DENNIS SCHWARTZ 
IS THERE ANY GOOD 
IN SAYING 
EVERYTHING ABOUT A MOVIE?

 
CAT'S MEOW (director: Peter Bogdanovich; screenwriter: Steven Peros; cinematographer: Bruno Delbonnel; editor: Edward G. Norris; music: Ian Whitcomb; cast: Edward Herrmann (William Randolph Hearst), Kirsten Dunst (Marion Davies), Eddie Izzard (Charlie Chaplin), Cary Elwes (Thomas Ince), Jennifer Tilly (Louella Parsons), Joanna Lumley (Elinor Glyn), Claudia Harrison (Margaret Livingston), James Laurenson (Dr. Goodman), Claudie Blakley (Didi), Chiara Schoras (Celia), Victor Slezak (George Thomas); Runtime: 112; Lions Gate Films; 2001)

 
"For better or worse, my impression of Hearst is reinforced by this magnificent film in the way it shows both his playful and dark sides."

Reviewed by Dennis Schwartz

A fascinating gossipy film with an air of mystery and a scorching account of celebrities, Hollywood performers, and the very wealthy and powerful newspaper magnate William Randolph Hearst. This small-budget 6 million dollar film shot in 31 days in Greece and Germany is directed with flair by Peter Bogdanovich ("The Last Picture Show"/ "What's Up, Doc?"/"Paper Moon"), who has had an up and down career. It has been 30 years since any of his films were big box-office. In recent times he has been relegated to doing TV movies and an acting role in a cable TV series called "The Sopranos," but in this film he certainly shows that he's quite capable of shooting a beautiful film on such a low budget. The film is adapted from a play by Steven Peros. It refers to a mysterious death aboard Hearst' yacht. This film says there was a cover-up and that Hearst was a murderer who used his influence and his crafty skills to distort the truth from ever becoming public knowledge. Supposedly Orson Welles knew the murder story and in "Citizen Kane" even shot a scene indicating that, but cut that scene to his later regret. If he left it in, he believes Hearst would have denied Kane was about him and therefore saved himself a lot of trouble with the publishing tycoon and bought himself silence.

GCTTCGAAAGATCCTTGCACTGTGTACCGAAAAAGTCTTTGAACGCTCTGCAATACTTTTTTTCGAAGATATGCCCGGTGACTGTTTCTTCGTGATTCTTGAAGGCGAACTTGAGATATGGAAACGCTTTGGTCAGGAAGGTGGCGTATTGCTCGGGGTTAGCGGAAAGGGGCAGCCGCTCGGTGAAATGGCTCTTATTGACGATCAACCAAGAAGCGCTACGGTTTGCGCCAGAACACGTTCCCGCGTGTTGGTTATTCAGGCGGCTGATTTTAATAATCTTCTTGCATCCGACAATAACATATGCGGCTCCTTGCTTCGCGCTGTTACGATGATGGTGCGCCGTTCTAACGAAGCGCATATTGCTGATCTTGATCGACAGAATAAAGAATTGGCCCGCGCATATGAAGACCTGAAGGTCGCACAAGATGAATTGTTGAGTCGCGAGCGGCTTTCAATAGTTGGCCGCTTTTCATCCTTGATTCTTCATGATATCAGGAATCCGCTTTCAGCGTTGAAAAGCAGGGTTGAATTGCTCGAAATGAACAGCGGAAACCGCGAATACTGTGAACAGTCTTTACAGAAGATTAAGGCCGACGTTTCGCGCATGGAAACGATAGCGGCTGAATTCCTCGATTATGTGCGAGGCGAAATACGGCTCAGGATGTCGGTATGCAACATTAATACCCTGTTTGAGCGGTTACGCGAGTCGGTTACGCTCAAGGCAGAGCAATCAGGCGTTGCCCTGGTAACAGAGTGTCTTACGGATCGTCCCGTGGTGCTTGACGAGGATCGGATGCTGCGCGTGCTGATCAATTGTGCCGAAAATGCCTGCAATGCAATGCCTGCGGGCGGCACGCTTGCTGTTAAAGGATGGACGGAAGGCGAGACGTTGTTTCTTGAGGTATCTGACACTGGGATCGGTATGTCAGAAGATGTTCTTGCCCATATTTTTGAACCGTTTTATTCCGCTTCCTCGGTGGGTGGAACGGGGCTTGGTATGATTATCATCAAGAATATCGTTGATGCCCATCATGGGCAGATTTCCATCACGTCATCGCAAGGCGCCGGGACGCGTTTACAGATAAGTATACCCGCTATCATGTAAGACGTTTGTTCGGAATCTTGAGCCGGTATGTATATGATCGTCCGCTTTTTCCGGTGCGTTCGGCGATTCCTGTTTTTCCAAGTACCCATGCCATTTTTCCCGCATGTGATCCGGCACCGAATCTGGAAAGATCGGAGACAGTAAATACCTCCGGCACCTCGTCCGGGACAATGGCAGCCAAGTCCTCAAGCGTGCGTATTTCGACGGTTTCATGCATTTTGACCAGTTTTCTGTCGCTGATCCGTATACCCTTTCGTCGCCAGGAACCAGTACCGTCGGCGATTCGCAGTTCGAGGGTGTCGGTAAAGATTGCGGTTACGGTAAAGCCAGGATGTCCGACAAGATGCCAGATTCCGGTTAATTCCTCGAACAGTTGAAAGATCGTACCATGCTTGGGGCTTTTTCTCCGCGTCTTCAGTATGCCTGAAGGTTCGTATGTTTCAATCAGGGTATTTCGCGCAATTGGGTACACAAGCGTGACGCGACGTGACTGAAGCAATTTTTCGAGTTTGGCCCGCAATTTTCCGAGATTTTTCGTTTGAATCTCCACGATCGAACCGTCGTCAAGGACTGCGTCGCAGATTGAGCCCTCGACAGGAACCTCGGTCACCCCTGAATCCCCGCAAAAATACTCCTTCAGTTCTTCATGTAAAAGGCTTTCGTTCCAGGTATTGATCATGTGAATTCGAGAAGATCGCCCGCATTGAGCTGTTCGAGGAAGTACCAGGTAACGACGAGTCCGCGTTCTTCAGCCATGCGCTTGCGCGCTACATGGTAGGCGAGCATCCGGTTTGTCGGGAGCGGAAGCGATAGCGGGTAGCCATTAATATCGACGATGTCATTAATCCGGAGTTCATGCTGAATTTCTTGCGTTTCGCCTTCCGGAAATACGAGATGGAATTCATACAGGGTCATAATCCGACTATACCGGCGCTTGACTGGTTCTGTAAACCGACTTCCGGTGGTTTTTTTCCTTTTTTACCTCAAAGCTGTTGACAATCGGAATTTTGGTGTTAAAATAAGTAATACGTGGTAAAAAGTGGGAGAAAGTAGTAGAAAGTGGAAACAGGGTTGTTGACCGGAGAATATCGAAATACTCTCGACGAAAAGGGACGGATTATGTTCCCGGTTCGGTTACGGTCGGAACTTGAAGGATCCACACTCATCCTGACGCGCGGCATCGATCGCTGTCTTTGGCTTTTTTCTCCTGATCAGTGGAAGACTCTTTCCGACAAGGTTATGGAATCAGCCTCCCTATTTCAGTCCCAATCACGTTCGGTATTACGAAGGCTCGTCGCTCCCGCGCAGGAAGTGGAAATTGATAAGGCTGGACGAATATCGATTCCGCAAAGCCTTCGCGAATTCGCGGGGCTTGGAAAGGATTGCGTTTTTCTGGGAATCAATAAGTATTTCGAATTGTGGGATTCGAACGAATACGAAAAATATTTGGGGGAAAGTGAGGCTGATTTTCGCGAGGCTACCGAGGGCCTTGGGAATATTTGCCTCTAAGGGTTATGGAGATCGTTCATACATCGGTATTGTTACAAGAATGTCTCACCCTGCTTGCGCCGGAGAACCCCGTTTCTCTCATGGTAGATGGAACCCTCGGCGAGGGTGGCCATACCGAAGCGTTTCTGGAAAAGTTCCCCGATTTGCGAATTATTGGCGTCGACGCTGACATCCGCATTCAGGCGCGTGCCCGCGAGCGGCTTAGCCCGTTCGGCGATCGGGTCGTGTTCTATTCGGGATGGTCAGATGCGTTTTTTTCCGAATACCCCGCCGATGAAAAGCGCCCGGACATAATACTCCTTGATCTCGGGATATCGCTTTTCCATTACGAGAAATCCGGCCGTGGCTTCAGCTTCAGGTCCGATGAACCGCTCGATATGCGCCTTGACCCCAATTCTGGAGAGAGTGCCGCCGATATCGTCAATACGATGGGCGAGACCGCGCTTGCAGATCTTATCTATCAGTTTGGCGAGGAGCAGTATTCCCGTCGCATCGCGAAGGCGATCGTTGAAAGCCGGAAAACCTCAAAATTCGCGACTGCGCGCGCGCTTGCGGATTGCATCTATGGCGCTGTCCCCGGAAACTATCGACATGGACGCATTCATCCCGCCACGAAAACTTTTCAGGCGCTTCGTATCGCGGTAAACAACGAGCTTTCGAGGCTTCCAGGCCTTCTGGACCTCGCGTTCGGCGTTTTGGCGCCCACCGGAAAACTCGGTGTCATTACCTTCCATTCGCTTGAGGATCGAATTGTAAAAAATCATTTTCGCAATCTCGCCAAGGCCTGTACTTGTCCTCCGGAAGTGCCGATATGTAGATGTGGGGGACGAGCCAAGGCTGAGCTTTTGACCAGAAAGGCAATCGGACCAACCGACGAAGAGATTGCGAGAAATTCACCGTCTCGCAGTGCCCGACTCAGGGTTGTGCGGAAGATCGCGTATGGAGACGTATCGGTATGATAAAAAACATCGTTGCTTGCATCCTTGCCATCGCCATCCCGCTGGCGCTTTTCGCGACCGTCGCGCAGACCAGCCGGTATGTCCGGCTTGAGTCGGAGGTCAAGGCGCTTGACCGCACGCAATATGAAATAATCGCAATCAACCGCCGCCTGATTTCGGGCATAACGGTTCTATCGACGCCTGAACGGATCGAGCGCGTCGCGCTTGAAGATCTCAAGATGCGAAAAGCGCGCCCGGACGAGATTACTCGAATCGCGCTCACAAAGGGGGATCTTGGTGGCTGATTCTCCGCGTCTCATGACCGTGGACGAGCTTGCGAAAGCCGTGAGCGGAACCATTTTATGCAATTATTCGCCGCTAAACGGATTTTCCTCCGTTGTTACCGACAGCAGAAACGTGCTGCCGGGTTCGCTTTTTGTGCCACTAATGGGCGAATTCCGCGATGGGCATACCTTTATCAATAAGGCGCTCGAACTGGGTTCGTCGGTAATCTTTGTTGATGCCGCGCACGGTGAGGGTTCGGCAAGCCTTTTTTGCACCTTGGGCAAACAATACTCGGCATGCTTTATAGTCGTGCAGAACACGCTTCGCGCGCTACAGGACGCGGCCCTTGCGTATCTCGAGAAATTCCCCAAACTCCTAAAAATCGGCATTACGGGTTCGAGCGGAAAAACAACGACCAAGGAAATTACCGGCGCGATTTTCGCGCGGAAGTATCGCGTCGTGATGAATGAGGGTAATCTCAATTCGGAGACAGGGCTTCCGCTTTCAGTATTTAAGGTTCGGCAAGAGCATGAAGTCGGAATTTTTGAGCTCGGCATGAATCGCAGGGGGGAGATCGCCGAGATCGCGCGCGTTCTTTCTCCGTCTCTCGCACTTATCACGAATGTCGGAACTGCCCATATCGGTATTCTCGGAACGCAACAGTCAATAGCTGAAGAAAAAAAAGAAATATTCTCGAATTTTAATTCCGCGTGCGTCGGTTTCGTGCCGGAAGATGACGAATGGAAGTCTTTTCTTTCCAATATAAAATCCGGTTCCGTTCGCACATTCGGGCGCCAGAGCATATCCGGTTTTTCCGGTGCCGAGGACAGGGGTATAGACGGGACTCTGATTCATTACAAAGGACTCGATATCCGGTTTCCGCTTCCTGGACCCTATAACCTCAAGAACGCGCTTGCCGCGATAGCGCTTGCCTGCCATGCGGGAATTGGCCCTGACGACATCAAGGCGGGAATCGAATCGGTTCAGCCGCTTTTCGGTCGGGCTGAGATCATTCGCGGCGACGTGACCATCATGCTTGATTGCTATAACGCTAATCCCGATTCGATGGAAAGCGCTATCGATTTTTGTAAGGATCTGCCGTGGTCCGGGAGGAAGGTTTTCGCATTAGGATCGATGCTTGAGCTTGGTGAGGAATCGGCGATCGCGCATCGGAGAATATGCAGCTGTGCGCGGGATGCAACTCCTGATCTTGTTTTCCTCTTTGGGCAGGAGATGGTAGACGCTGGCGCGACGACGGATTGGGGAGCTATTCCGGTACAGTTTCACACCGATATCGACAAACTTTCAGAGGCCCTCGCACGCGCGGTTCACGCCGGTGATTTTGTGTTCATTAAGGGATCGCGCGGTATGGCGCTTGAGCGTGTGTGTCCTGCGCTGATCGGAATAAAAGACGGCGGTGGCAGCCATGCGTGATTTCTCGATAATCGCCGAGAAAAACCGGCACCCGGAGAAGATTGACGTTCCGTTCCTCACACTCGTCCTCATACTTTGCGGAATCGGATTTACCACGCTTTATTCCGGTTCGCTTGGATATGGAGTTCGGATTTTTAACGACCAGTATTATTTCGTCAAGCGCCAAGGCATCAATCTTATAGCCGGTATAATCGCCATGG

The film offers a fun peek at those looking to get their jollies off aboard the Oneida, Hearst's luxurious yacht that set sail in November 1924 from San Pedro Harbor in California. The purpose of the excursion was to celebrate the 42nd birthday of Thomas Ince, a noted Hollywood producer who was in a downward cycle and was desperately trying to make a business deal with Hearst.

Also on board, were Marion Davies (Dunst), the dimpled, charming, bubbly young actress and mistress of Hearst; a young, nervy, vulgar and ambitious Louella Parsons (Tilly), who later became a venomous gossip columnist for Hearst's chain of newspapers and was able to secure a lifetime contract for her silence over what she witnessed; the comedy genius but self-absorbed Charlie Chaplin (Izzard) who was also having an affair with Marion Davies and had just finished directing a box-office bomb "A Woman in Paris" and was about to film his masterpiece "The Gold Rush"; Ince's mistress, the aspiring actress Margaret Livingston (Harrison); the narrator of the tale, Brit novelist Elinor Glyn (Lumley), and many starlets, jazz musicians and media notables.

The film opens at the funeral of Thomas Ince, as Elinor Glyn uses her dry wit to narrate in flashback the events of that hushed-up murder. The generous but imposing host is Hearst (Edward Herrmann), who is viewed as a portly commanding figure not to be messed with. Hearst's a lonely, paranoic man who bugs his guests' rooms with hidden microphones in order to eavesdrop on their conversations. He's also an extremely jealous man who is fully absorbed with Marion and has a fit when suspecting that Chaplin is pursuing her. Marion is not seen so much as an untalented actress and lame brain and gold digger as she was as Susan Kane in Orson's Citizen Kane, but someone who is articulate and feels secure in the arms of the blustery Willy and remains loyal to him despite his controlling nature (the film never covers his reputation as a yellow journalist). Hearst shows his love by drowning her in jewels and making sure she gets good parts in the movies, and by crying out for her love in a pathetic but very real way.